I introduce this philosophic discussion in hopes it will help you appreciate my strong, negative reaction to some examples of student behavior I encountered while at ZheDa.  Without generalizing guilt, nor pointing to specific offenders, I note two such examples, both taken from my “Professional English” class.  One involved my attempt to measure student attendance by use of a “check-in sheet”.  On several occasions there were far more “checks” on the sheet than students in the classroom.  Another involved a student’s written “critical review” of a paper.  The review was written in very excellent, sophisticated English.  The trouble was that the student’s oral English was marginal at best; it was difficult to imagine that the same person who gave the oral report wrote the review.  In fact, he didn’t.    He later explained that, because his English was not so good, he had asked a friend to write the review.

With both the ghost-written review and the bogus check-ins, student response was, in essence “I’m sorry, I didn’t think it was such a big deal.” To me it is a “big deal”, because it erodes what I consider the fundamental premise of a university — intellectual honesty.  That it was unintentional or inadvertent makes it all the worse.

So, how does intellectual honesty relate to the intellectual skepticism that is absolutely essential to progress of the dialectic of science?  A currently accepted hypothesis is not “true” — even if it is articulated in the highest of high-impact journals — nor false.  It is merely a model which is offered as best fit to the current set of data.  Its “antithesis” usually comes as new data which do not fit the hypothesis, and thus requires rethinking the model, the “synthesis” — which, in turn, gives rise to a new hypothesis, and a new round of challenge and refinement.  In this dialectical process lies the success of science, and the excitement of scientists.  Some 400 years ago, new data on the revolution of the moons of Jupiter, revealed to Galileo Galilei by use of his new telescope, forced the science of astronomy to abandon the hypothesis of an earth-centered universe in favor of a better-fitting model, the sun-centered solar system.  That was the reaction of scientists; the reaction of the Catholic Church, in contrast, was simply to declare Galileo wrong, and to put him under house-arrest.  Science thrives because scientists constantly challenge existing ideas and dogma.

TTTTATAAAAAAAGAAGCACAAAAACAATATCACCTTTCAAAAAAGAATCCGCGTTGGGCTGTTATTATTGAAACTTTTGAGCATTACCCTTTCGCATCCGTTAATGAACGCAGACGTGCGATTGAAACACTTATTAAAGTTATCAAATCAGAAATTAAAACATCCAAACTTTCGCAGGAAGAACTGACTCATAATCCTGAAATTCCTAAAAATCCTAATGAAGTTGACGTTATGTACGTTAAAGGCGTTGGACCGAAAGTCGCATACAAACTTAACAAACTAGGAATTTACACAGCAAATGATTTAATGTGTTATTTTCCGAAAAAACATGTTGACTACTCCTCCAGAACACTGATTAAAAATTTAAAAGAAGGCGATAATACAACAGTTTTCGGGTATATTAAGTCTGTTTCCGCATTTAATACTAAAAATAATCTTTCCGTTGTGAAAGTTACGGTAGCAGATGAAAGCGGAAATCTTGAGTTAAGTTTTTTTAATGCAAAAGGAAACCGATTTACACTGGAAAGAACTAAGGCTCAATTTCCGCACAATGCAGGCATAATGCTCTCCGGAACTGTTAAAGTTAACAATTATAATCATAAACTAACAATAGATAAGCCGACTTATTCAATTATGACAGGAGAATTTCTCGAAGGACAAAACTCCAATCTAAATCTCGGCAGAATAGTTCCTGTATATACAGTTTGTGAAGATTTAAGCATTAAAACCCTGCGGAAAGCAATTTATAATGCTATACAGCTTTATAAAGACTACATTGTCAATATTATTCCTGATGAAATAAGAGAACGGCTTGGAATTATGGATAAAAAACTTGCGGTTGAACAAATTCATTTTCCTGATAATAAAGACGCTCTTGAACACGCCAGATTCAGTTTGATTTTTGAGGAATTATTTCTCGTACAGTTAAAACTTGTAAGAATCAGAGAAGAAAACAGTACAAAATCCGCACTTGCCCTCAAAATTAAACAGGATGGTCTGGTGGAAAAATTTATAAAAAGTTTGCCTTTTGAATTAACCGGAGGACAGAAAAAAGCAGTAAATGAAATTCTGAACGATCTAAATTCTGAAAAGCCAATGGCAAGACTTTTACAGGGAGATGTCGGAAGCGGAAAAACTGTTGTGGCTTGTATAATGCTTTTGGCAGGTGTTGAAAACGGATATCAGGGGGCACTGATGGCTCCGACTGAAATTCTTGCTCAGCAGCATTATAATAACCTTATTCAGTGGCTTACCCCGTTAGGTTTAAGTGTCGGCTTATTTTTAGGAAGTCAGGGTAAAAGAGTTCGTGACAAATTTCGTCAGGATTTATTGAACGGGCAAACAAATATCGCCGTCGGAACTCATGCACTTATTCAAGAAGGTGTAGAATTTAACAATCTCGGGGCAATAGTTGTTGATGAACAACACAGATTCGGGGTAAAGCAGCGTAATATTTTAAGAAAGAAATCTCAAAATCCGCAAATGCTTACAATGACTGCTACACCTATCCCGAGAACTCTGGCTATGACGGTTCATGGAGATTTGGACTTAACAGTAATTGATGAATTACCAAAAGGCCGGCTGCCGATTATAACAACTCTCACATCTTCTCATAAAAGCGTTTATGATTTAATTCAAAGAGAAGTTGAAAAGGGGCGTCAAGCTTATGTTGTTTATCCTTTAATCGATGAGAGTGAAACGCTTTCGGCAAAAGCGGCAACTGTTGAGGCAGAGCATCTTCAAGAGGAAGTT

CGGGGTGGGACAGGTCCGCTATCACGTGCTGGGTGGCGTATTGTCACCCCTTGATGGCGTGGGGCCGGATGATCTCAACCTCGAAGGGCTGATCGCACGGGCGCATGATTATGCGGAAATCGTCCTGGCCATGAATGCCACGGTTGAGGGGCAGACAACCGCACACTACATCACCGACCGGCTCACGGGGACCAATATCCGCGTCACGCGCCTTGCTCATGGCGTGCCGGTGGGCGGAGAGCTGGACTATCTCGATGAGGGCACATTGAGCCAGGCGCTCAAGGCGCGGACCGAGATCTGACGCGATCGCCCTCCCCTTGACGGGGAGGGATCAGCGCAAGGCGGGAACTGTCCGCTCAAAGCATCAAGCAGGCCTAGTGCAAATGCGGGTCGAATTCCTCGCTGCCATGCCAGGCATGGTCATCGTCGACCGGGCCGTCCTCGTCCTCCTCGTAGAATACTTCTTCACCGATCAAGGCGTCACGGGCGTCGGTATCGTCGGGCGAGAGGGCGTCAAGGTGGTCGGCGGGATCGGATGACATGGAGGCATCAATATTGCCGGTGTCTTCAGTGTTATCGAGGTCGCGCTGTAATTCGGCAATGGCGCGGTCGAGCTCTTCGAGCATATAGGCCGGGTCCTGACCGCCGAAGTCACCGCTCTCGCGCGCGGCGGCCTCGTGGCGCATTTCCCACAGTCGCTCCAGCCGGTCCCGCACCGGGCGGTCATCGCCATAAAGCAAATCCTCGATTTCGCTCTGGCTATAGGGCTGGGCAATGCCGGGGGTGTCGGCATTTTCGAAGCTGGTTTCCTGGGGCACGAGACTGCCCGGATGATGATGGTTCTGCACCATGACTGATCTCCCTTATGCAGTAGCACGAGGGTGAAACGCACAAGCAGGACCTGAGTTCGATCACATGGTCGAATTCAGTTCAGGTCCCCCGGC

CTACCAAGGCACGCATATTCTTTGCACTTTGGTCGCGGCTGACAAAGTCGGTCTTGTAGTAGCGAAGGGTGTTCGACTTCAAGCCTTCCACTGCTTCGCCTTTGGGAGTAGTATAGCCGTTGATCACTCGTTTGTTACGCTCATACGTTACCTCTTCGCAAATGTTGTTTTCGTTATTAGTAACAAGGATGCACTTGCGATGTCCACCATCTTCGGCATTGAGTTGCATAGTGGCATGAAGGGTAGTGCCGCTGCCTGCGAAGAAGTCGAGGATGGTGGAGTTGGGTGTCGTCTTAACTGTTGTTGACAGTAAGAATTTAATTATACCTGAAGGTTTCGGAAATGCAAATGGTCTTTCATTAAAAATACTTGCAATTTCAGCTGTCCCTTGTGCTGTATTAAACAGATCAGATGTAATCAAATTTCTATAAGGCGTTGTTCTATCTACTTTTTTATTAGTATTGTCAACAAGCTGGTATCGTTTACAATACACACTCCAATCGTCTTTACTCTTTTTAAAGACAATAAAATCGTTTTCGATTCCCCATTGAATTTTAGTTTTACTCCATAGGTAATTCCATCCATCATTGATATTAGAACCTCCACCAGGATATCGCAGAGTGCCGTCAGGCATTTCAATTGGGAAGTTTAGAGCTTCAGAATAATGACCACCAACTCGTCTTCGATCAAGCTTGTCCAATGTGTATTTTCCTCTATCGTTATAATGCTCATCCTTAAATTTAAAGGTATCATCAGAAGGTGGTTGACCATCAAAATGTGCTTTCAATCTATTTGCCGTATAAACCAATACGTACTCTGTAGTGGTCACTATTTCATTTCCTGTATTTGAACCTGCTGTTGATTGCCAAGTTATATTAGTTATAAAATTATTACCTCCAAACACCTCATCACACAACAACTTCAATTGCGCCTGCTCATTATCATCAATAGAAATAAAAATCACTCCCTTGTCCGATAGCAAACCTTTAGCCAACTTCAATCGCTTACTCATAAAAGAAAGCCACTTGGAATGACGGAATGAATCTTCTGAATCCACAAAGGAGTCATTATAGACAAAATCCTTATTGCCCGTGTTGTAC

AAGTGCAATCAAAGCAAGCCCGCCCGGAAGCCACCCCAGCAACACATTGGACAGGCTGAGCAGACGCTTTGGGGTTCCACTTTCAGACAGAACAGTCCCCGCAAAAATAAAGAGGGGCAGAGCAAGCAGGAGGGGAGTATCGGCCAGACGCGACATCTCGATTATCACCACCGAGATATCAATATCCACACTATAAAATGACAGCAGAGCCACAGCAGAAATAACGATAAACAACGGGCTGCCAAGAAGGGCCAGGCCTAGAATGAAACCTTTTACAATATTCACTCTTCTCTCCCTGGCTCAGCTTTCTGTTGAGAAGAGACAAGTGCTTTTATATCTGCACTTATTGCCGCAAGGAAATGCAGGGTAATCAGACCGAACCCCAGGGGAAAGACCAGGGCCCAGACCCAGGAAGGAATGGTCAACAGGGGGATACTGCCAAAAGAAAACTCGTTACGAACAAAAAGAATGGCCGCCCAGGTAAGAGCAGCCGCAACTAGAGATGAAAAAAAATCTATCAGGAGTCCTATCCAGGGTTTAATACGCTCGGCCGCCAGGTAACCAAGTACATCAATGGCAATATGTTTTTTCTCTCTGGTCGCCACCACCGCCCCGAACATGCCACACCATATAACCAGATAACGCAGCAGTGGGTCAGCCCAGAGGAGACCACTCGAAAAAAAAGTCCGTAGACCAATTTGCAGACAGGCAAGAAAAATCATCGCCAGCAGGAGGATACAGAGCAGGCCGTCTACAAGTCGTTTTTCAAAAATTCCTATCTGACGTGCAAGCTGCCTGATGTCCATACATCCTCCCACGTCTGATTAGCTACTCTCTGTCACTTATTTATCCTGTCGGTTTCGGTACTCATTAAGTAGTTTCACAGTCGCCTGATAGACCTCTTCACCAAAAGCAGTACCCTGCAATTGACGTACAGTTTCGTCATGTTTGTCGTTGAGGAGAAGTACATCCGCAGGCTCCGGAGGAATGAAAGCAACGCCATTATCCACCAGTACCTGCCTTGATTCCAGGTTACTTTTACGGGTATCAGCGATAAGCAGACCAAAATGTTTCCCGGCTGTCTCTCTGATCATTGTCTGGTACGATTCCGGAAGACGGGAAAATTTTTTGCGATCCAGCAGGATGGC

My dear students, although I give you “A” for your intelligence, knowledge and diligence, I’m afraid I have to give you “B” for your skepticism.  Never accept a paper silently, passively.  Always raise questions:  Do the authors’ conclusions outstrip their data?  Do the methods employed yield sufficiently precise data?  Are there alternative models to explain the authors’ data?  What sort of new data would put the current hypothesis to a critical test?  No matter whether listening to (or reading) a Nobel Prize winner, a visiting scientist, a fellow student, your own boss, or (perhaps most importantly) in considering your own research work, ask probing questions.  This is not a sign of disrespect towards the speaker or author, but an obligation of any scientist, fledgling or seasoned.

I wish each of you personal success in your careers, as research scientists or medical practitioners.  And I wish you collective success in enhancing the stature of Zhejiang University among the international community of scientists.

Bob Wohlhueter
Atlanta, 3 March 2008